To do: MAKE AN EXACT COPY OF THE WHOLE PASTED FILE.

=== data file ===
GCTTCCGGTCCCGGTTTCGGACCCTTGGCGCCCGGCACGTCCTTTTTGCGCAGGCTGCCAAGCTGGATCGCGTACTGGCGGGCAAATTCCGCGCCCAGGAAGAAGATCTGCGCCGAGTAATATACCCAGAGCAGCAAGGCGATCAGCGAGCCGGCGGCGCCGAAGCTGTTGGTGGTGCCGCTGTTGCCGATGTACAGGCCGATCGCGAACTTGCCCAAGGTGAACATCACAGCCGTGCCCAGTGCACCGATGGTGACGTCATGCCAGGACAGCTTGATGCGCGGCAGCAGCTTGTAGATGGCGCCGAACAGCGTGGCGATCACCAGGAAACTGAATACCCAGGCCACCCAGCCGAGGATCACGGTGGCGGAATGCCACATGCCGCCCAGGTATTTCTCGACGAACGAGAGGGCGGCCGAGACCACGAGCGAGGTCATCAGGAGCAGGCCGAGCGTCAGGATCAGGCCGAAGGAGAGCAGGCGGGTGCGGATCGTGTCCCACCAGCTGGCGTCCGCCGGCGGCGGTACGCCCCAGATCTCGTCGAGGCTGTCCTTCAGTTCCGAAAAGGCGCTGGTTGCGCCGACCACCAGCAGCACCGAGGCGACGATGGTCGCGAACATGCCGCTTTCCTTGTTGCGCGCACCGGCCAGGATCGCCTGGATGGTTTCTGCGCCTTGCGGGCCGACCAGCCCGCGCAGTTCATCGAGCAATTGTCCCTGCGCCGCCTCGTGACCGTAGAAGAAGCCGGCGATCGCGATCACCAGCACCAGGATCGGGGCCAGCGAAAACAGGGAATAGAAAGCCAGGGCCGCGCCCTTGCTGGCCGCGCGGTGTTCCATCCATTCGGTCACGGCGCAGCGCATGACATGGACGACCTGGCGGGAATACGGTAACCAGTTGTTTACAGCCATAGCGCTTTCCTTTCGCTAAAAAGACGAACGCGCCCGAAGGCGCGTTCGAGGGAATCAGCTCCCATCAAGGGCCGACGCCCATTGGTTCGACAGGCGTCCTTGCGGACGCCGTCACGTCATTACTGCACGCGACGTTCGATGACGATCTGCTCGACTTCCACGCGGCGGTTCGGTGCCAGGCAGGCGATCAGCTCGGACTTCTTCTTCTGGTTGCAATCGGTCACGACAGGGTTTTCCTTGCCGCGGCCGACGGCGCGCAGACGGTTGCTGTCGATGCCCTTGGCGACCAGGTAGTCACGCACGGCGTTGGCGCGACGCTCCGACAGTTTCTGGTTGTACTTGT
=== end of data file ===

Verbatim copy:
GCTTCCGGTCCCGGTTTCGGACCCTTGGCGCCCGGCACGTCCTTTTTGCGCAGGCTGCCAAGCTGGATCGCGTACTGGCGGGCAAATTCCGCGCCCAGGAAGAAGATCTGCGCCGAGTAATATACCCAGAGCAGCAAGGCGATCAGCGAGCCGGCGGCGCCGAAGCTGTTGGTGGTGCCGCTGTTGCCGATGTACAGGCCGATCGCGAACTTGCCCAAGGTGAACATCACAGCCGTGCCCAGTGCACCGATGGTGACGTCATGCCAGGACAGCTTGATGCGCGGCAGCAGCTTGTAGATGGCGCCGAACAGCGTGGCGATCACCAGGAAACTGAATACCCAGGCCACCCAGCCGAGGATCACGGTGGCGGAATGCCACATGCCGCCCAGGTATTTCTCGACGAACGAGAGGGCGGCCGAGACCACGAGCGAGGTCATCAGGAGCAGGCCGAGCGTCAGGATCAGGCCGAAGGAGAGCAGGCGGGTGCGGATCGTGTCCCACCAGCTGGCGTCCGCCGGCGGCGGTACGCCCCAGATCTCGTCGAGGCTGTCCTTCAGTTCCGAAAAGGCGCTGGTTGCGCCGACCACCAGCAGCACCGAGGCGACGATGGTCGCGAACATGCCGCTTTCCTTGTTGCGCGCACCGGCCAGGATCGCCTGGATGGTTTCTGCGCCTTGCGGGCCGACCAGCCCGCGCAGTTCATCGAGCAATTGTCCCTGCGCCGCCTCGTGACCGTAGAAGAAGCCGGCGATCGCGATCACCAGCACCAGGATCGGGGCCAGCGAAAACAGGGAATAGAAAGCCAGGGCCGCGCCCTTGCTGGCCGCGCGGTGTTCCATCCATTCGGTCACGGCGCAGCGCATGACATGGACGACCTGGCGGGAATACGGTAACCAGTTGTTTACAGCCATAGCGCTTTCCTTTCGCTAAAAAGACGAACGCGCCCGAAGGCGCGTTCGAGGGAATCAGCTCCCATCAAGGGCCGACGCCCATTGGTTCGACAGGCGTCCTTGCGGACGCCGTCACGTCATTACTGCACGCGACGTTCGATGACGATCTGCTCGACTTCCACGCGGCGGTTCGGTGCCAGGCAGGCGATCAGCTCGGACTTCTTCTTCTGGTTGCAATCGGTCACGACAGGGTTTTCCTTGCCGCGGCCGACGGCGCGCAGACGGTTGCTGTCGATGCCCTTGGCGACCAGGTAGTCACGCACGGCGTTGGCGCGACGCTCCGACAGTTTCTGGTTGTACTTGT